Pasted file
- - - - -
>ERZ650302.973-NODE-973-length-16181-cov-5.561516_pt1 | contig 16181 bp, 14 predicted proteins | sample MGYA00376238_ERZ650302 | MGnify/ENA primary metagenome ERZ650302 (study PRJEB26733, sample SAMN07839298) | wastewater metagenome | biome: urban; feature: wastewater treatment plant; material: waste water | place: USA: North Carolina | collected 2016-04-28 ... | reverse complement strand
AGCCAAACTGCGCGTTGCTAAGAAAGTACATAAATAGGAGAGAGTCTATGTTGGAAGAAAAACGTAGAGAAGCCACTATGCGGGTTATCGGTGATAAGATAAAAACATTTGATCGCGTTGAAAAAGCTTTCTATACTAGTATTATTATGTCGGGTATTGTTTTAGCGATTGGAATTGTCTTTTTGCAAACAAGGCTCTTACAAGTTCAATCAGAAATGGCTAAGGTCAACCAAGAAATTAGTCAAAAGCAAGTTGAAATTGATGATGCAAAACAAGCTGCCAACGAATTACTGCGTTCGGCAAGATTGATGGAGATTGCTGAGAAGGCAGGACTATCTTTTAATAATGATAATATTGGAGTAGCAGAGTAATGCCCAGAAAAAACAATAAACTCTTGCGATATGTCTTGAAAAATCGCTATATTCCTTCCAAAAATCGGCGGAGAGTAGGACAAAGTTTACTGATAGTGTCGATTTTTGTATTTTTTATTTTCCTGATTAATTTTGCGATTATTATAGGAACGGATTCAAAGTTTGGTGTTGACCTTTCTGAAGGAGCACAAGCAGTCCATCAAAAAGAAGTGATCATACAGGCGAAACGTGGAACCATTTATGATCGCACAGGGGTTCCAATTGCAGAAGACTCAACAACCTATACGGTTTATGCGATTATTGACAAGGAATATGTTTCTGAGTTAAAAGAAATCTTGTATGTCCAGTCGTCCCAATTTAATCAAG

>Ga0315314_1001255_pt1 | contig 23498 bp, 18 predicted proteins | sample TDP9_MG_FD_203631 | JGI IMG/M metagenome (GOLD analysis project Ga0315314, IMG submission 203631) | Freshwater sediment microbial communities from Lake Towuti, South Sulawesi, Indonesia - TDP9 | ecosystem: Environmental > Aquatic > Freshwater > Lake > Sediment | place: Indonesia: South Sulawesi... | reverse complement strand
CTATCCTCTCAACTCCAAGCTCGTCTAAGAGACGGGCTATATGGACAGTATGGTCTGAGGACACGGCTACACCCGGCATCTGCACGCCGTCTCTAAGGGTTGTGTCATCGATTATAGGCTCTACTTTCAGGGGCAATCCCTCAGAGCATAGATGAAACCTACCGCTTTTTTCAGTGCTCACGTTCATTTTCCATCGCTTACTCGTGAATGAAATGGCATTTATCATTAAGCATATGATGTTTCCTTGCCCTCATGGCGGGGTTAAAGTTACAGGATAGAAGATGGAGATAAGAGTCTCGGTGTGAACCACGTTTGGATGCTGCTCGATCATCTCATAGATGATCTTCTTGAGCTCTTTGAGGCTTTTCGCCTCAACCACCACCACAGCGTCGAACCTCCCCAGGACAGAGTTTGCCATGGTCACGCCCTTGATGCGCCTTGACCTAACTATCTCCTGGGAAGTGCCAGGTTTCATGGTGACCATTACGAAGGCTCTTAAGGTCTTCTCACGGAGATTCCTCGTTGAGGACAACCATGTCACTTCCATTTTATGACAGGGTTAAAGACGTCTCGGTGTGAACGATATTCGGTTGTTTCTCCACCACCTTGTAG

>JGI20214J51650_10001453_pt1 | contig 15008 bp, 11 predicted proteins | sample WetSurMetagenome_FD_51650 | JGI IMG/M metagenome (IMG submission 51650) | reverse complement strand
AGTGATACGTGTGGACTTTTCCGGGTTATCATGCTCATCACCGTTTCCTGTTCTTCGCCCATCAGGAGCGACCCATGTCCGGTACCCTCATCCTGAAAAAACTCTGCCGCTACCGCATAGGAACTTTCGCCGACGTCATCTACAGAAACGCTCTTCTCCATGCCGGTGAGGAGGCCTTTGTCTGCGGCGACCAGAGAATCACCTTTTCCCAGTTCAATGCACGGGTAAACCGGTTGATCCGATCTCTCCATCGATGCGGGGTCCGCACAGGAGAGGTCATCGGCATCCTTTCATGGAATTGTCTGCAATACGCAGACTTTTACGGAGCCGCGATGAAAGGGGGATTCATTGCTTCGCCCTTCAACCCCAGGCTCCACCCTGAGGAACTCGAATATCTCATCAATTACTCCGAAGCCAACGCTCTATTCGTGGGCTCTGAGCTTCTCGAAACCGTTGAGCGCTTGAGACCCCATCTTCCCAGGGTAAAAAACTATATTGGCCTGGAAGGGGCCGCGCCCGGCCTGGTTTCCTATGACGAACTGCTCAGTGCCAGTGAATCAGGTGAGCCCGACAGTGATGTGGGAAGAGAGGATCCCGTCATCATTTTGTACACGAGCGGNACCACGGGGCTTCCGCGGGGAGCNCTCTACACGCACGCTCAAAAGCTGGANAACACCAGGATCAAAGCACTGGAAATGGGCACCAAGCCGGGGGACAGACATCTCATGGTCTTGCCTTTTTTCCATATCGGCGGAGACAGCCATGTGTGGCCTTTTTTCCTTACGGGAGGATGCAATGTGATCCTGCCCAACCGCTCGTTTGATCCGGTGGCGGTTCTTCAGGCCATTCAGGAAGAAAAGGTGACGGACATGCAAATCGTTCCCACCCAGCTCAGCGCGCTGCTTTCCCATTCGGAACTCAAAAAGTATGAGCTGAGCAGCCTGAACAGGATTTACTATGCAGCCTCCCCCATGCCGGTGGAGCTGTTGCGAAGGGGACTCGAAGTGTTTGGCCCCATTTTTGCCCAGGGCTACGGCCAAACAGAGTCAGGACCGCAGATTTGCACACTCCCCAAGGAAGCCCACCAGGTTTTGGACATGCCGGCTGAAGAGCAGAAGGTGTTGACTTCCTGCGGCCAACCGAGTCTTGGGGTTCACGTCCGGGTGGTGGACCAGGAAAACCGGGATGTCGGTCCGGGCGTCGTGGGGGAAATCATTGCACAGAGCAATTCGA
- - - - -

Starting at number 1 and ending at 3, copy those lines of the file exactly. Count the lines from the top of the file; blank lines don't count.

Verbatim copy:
>ERZ650302.973-NODE-973-length-16181-cov-5.561516_pt1 | contig 16181 bp, 14 predicted proteins | sample MGYA00376238_ERZ650302 | MGnify/ENA primary metagenome ERZ650302 (study PRJEB26733, sample SAMN07839298) | wastewater metagenome | biome: urban; feature: wastewater treatment plant; material: waste water | place: USA: North Carolina | collected 2016-04-28 ... | reverse complement strand
AGCCAAACTGCGCGTTGCTAAGAAAGTACATAAATAGGAGAGAGTCTATGTTGGAAGAAAAACGTAGAGAAGCCACTATGCGGGTTATCGGTGATAAGATAAAAACATTTGATCGCGTTGAAAAAGCTTTCTATACTAGTATTATTATGTCGGGTATTGTTTTAGCGATTGGAATTGTCTTTTTGCAAACAAGGCTCTTACAAGTTCAATCAGAAATGGCTAAGGTCAACCAAGAAATTAGTCAAAAGCAAGTTGAAATTGATGATGCAAAACAAGCTGCCAACGAATTACTGCGTTCGGCAAGATTGATGGAGATTGCTGAGAAGGCAGGACTATCTTTTAATAATGATAATATTGGAGTAGCAGAGTAATGCCCAGAAAAAACAATAAACTCTTGCGATATGTCTTGAAAAATCGCTATATTCCTTCCAAAAATCGGCGGAGAGTAGGACAAAGTTTACTGATAGTGTCGATTTTTGTATTTTTTATTTTCCTGATTAATTTTGCGATTATTATAGGAACGGATTCAAAGTTTGGTGTTGACCTTTCTGAAGGAGCACAAGCAGTCCATCAAAAAGAAGTGATCATACAGGCGAAACGTGGAACCATTTATGATCGCACAGGGGTTCCAATTGCAGAAGACTCAACAACCTATACGGTTTATGCGATTATTGACAAGGAATATGTTTCTGAGTTAAAAGAAATCTTGTATGTCCAGTCGTCCCAATTTAATCAAG

>Ga0315314_1001255_pt1 | contig 23498 bp, 18 predicted proteins | sample TDP9_MG_FD_203631 | JGI IMG/M metagenome (GOLD analysis project Ga0315314, IMG submission 203631) | Freshwater sediment microbial communities from Lake Towuti, South Sulawesi, Indonesia - TDP9 | ecosystem: Environmental > Aquatic > Freshwater > Lake > Sediment | place: Indonesia: South Sulawesi... | reverse complement strand